There is nothing more important to us than the safety of our guests. Comprehensive, fleet-wide security practices have been in place for many years, which include the reporting of alleged crimes to the FBI. However, as a result of the Cruise Vessel Security and Safety Act of 2010, statistics for cruise ship crime allegations will now be posted on the internet for public viewing. Public reporting requirements, mandated by this law, are unique to the cruise industry and similar requirements do not exist for other travel suppliers such as airlines, hotels and theme parks.
The statistics, cited within the U.S. Coast Guard's web site, represent crime allegations in different categories occurring on cruise ships sailing from North America, which must be reported in accordance to the Cruise Vessel Security and Safety Act of 2010.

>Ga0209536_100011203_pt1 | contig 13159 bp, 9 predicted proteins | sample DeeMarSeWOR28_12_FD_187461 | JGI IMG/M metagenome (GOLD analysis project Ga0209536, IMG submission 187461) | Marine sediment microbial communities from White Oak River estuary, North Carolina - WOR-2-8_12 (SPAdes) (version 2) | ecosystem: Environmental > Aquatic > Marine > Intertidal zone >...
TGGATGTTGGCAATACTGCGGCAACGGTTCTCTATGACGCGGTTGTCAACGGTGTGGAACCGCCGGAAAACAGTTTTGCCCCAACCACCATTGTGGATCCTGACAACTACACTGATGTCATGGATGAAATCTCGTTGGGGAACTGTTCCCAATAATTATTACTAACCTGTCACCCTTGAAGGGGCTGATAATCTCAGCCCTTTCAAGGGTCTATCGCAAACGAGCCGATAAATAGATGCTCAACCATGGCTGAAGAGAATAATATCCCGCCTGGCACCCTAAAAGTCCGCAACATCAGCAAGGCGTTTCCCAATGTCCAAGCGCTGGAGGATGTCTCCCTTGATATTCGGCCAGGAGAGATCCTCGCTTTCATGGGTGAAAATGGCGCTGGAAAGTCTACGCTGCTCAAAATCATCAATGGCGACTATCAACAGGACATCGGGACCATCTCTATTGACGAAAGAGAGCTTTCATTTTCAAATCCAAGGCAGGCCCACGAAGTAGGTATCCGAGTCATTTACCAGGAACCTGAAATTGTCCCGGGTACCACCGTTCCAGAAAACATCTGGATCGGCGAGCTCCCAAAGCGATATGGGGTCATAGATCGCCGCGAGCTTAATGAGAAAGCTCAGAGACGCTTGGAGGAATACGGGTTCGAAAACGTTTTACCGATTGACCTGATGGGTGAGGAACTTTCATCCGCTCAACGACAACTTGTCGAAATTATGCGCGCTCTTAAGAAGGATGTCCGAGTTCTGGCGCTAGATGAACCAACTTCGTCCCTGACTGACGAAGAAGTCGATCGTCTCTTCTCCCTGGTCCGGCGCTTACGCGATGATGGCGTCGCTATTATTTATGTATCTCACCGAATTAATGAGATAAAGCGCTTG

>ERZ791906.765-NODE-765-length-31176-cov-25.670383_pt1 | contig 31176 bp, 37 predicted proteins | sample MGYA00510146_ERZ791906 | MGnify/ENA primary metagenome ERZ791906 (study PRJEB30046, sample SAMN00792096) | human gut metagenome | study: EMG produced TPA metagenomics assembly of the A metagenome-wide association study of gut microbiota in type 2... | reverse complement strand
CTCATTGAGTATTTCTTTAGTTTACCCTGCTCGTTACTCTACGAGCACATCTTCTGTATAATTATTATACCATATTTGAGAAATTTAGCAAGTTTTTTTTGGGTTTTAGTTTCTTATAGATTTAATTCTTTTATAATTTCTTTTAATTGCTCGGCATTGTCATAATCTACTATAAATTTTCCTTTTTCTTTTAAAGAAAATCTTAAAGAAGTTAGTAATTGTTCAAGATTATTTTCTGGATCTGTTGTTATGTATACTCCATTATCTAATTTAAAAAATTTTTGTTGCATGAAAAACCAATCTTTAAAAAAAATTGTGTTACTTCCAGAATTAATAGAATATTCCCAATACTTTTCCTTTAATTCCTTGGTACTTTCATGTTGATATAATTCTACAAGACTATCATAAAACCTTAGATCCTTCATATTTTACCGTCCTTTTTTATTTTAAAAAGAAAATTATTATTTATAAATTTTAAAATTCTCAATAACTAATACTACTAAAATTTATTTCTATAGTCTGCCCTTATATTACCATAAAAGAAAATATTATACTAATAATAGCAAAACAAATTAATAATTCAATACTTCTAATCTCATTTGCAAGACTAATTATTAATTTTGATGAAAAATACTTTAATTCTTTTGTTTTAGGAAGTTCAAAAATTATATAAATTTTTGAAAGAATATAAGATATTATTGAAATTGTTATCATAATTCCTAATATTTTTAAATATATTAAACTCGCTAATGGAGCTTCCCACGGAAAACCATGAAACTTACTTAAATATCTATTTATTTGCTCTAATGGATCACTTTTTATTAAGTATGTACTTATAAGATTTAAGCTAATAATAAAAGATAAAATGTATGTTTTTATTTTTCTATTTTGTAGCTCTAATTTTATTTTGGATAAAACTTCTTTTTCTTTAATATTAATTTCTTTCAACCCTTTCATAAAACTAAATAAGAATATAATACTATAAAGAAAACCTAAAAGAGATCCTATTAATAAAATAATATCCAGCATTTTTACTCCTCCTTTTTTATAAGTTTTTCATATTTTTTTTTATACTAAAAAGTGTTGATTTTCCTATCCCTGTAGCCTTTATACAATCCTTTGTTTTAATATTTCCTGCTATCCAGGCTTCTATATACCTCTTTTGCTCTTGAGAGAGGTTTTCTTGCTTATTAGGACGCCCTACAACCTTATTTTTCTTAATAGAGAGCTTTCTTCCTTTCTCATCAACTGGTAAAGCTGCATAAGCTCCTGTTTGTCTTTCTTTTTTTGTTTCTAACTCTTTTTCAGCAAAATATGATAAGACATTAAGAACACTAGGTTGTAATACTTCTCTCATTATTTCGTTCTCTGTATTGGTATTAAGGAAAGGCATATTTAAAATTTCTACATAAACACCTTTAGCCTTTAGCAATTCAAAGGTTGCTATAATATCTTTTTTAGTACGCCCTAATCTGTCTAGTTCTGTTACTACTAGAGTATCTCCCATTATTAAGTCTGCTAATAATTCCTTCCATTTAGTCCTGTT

It is worth noting that these alleged incidents are no longer under investigation by the FBI and may have been reported without sufficient evidence. Additionally, it is most important to put these statistics within proper context so that everyone can understand that the incidence of crime on board is very small given the large number of guests we carry.
With 23 of our 24 ships currently sailing from US ports, we carry more guests in North America than any other line.
This year, more than four million guests will sail with Carnival, so the number of alleged incidents is a small fraction of those carried. The likelihood of having an incident occur on board one of our ships is therefore remote.
A Carnival cruise remains one of the safest vacation options available.
Incident Reporting Statistics Site